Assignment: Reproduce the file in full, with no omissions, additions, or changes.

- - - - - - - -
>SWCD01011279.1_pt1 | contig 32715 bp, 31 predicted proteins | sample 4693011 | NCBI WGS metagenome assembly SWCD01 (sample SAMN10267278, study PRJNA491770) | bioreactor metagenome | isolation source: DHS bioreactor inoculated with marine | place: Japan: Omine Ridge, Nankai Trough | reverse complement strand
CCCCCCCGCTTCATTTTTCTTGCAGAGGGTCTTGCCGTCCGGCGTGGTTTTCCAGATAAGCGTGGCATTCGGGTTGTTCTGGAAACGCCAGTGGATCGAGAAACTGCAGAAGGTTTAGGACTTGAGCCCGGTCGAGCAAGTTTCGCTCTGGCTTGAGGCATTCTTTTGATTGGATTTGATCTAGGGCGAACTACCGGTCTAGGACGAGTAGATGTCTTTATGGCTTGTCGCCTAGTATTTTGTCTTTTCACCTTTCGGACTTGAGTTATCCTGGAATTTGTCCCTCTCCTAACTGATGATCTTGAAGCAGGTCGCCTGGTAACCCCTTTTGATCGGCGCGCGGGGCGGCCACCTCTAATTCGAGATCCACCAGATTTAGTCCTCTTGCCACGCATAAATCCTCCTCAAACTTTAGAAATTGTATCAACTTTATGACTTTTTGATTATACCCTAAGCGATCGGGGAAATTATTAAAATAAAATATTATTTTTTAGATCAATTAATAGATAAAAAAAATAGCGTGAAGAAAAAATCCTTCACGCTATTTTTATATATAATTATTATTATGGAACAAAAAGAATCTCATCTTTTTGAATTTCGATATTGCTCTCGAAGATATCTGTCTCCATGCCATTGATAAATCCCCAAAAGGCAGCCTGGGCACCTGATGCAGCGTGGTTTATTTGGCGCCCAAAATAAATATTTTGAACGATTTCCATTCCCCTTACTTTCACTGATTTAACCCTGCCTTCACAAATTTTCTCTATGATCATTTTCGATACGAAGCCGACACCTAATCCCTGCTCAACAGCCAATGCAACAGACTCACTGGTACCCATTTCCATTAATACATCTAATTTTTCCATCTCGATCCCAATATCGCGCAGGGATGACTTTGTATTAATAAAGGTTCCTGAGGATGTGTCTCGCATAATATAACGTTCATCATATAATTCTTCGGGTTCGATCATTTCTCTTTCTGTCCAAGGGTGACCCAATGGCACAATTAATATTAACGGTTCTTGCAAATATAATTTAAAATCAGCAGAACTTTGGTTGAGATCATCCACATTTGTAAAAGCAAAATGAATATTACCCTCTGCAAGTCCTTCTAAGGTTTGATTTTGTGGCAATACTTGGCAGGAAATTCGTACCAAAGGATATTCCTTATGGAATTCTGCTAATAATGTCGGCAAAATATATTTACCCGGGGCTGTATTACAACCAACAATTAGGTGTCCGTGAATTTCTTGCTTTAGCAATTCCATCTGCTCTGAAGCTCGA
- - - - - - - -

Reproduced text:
>SWCD01011279.1_pt1 | contig 32715 bp, 31 predicted proteins | sample 4693011 | NCBI WGS metagenome assembly SWCD01 (sample SAMN10267278, study PRJNA491770) | bioreactor metagenome | isolation source: DHS bioreactor inoculated with marine | place: Japan: Omine Ridge, Nankai Trough | reverse complement strand
CCCCCCCGCTTCATTTTTCTTGCAGAGGGTCTTGCCGTCCGGCGTGGTTTTCCAGATAAGCGTGGCATTCGGGTTGTTCTGGAAACGCCAGTGGATCGAGAAACTGCAGAAGGTTTAGGACTTGAGCCCGGTCGAGCAAGTTTCGCTCTGGCTTGAGGCATTCTTTTGATTGGATTTGATCTAGGGCGAACTACCGGTCTAGGACGAGTAGATGTCTTTATGGCTTGTCGCCTAGTATTTTGTCTTTTCACCTTTCGGACTTGAGTTATCCTGGAATTTGTCCCTCTCCTAACTGATGATCTTGAAGCAGGTCGCCTGGTAACCCCTTTTGATCGGCGCGCGGGGCGGCCACCTCTAATTCGAGATCCACCAGATTTAGTCCTCTTGCCACGCATAAATCCTCCTCAAACTTTAGAAATTGTATCAACTTTATGACTTTTTGATTATACCCTAAGCGATCGGGGAAATTATTAAAATAAAATATTATTTTTTAGATCAATTAATAGATAAAAAAAATAGCGTGAAGAAAAAATCCTTCACGCTATTTTTATATATAATTATTATTATGGAACAAAAAGAATCTCATCTTTTTGAATTTCGATATTGCTCTCGAAGATATCTGTCTCCATGCCATTGATAAATCCCCAAAAGGCAGCCTGGGCACCTGATGCAGCGTGGTTTATTTGGCGCCCAAAATAAATATTTTGAACGATTTCCATTCCCCTTACTTTCACTGATTTAACCCTGCCTTCACAAATTTTCTCTATGATCATTTTCGATACGAAGCCGACACCTAATCCCTGCTCAACAGCCAATGCAACAGACTCACTGGTACCCATTTCCATTAATACATCTAATTTTTCCATCTCGATCCCAATATCGCGCAGGGATGACTTTGTATTAATAAAGGTTCCTGAGGATGTGTCTCGCATAATATAACGTTCATCATATAATTCTTCGGGTTCGATCATTTCTCTTTCTGTCCAAGGGTGACCCAATGGCACAATTAATATTAACGGTTCTTGCAAATATAATTTAAAATCAGCAGAACTTTGGTTGAGATCATCCACATTTGTAAAAGCAAAATGAATATTACCCTCTGCAAGTCCTTCTAAGGTTTGATTTTGTGGCAATACTTGGCAGGAAATTCGTACCAAAGGATATTCCTTATGGAATTCTGCTAATAATGTCGGCAAAATATATTTACCCGGGGCTGTATTACAACCAACAATTAGGTGTCCGTGAATTTCTTGCTTTAGCAATTCCATCTGCTCTGAAGCTCGA